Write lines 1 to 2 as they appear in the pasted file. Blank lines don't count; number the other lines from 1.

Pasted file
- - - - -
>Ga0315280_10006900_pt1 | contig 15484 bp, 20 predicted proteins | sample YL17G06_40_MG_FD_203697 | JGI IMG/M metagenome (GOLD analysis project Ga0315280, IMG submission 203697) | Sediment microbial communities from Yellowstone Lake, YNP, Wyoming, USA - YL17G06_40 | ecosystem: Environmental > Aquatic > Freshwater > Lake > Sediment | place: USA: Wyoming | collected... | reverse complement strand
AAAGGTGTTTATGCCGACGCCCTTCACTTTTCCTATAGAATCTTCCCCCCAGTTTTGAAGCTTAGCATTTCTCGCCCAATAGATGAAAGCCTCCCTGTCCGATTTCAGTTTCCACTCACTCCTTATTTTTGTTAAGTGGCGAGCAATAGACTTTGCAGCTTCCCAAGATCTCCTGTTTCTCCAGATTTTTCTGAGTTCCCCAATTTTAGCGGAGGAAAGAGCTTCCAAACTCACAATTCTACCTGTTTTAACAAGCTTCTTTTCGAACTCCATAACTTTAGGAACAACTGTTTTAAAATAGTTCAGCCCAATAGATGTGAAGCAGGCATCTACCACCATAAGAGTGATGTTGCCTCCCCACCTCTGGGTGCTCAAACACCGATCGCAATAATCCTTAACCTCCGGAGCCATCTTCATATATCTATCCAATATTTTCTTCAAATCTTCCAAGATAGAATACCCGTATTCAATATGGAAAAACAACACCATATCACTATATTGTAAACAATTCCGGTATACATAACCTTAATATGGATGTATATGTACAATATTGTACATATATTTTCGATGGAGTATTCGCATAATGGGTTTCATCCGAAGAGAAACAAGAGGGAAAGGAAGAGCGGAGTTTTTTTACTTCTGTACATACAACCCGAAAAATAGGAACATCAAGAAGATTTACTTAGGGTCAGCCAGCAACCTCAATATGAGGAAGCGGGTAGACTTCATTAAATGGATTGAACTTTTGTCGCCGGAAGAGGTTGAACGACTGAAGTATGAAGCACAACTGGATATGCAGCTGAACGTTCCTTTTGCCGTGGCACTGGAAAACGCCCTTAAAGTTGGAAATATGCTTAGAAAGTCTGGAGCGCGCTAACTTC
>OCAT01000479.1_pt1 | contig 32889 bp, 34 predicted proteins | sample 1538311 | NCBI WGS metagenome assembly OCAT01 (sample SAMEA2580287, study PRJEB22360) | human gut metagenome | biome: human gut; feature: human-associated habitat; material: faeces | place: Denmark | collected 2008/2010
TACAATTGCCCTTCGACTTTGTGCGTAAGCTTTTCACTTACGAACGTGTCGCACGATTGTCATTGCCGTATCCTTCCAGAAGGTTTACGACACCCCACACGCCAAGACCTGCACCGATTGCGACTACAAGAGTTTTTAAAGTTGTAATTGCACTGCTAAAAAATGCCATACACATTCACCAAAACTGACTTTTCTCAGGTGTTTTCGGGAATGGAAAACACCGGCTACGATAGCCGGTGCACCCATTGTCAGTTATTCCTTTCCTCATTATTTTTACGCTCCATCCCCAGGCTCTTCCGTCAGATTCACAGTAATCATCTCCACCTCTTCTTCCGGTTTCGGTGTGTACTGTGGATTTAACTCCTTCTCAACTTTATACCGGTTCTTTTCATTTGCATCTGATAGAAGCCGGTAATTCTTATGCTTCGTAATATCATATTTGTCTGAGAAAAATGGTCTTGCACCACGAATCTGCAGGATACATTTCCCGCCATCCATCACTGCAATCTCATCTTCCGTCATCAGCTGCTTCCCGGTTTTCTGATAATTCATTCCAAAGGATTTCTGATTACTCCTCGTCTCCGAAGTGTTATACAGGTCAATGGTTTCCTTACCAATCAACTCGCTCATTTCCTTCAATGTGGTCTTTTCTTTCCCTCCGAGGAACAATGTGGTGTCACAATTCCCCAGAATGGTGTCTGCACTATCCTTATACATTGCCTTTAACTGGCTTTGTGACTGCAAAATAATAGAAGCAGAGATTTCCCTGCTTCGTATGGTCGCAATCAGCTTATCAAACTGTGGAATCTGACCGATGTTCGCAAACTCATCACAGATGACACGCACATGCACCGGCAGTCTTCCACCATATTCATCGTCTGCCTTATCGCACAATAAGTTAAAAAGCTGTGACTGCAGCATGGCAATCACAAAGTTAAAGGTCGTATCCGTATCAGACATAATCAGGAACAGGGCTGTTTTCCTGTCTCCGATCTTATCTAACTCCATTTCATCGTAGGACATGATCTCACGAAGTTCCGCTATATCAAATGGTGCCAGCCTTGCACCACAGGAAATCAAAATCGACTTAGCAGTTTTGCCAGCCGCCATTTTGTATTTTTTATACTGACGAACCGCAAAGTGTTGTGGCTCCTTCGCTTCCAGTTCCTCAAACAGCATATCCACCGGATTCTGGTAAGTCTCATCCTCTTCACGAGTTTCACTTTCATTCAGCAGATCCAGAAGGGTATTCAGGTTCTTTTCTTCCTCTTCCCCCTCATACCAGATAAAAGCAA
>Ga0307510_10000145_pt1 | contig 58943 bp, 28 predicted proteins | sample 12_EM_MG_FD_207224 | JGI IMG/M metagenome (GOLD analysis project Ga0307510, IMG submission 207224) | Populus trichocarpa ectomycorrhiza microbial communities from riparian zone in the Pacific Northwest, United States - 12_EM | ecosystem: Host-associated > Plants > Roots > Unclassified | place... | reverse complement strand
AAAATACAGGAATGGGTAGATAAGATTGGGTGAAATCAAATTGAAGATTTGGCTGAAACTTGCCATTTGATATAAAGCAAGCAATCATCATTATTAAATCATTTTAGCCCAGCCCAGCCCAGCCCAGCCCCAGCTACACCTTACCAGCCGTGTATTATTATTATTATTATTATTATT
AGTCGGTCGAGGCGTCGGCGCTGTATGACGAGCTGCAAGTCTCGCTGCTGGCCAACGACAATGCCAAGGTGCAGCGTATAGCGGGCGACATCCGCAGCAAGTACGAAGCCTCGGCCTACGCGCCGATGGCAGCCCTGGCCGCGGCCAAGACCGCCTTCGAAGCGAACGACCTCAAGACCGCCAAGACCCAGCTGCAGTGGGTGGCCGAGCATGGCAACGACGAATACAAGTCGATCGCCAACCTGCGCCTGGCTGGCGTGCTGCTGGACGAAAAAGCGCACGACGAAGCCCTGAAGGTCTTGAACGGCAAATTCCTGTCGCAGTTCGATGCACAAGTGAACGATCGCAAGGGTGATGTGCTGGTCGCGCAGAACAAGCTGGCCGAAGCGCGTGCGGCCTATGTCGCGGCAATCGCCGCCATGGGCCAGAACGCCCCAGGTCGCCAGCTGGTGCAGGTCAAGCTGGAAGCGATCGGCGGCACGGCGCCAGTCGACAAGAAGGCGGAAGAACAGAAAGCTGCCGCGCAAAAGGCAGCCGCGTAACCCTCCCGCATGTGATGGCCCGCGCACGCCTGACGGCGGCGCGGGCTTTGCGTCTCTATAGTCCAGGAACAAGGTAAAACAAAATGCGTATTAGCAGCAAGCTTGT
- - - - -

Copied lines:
>Ga0315280_10006900_pt1 | contig 15484 bp, 20 predicted proteins | sample YL17G06_40_MG_FD_203697 | JGI IMG/M metagenome (GOLD analysis project Ga0315280, IMG submission 203697) | Sediment microbial communities from Yellowstone Lake, YNP, Wyoming, USA - YL17G06_40 | ecosystem: Environmental > Aquatic > Freshwater > Lake > Sediment | place: USA: Wyoming | collected... | reverse complement strand
AAAGGTGTTTATGCCGACGCCCTTCACTTTTCCTATAGAATCTTCCCCCCAGTTTTGAAGCTTAGCATTTCTCGCCCAATAGATGAAAGCCTCCCTGTCCGATTTCAGTTTCCACTCACTCCTTATTTTTGTTAAGTGGCGAGCAATAGACTTTGCAGCTTCCCAAGATCTCCTGTTTCTCCAGATTTTTCTGAGTTCCCCAATTTTAGCGGAGGAAAGAGCTTCCAAACTCACAATTCTACCTGTTTTAACAAGCTTCTTTTCGAACTCCATAACTTTAGGAACAACTGTTTTAAAATAGTTCAGCCCAATAGATGTGAAGCAGGCATCTACCACCATAAGAGTGATGTTGCCTCCCCACCTCTGGGTGCTCAAACACCGATCGCAATAATCCTTAACCTCCGGAGCCATCTTCATATATCTATCCAATATTTTCTTCAAATCTTCCAAGATAGAATACCCGTATTCAATATGGAAAAACAACACCATATCACTATATTGTAAACAATTCCGGTATACATAACCTTAATATGGATGTATATGTACAATATTGTACATATATTTTCGATGGAGTATTCGCATAATGGGTTTCATCCGAAGAGAAACAAGAGGGAAAGGAAGAGCGGAGTTTTTTTACTTCTGTACATACAACCCGAAAAATAGGAACATCAAGAAGATTTACTTAGGGTCAGCCAGCAACCTCAATATGAGGAAGCGGGTAGACTTCATTAAATGGATTGAACTTTTGTCGCCGGAAGAGGTTGAACGACTGAAGTATGAAGCACAACTGGATATGCAGCTGAACGTTCCTTTTGCCGTGGCACTGGAAAACGCCCTTAAAGTTGGAAATATGCTTAGAAAGTCTGGAGCGCGCTAACTTC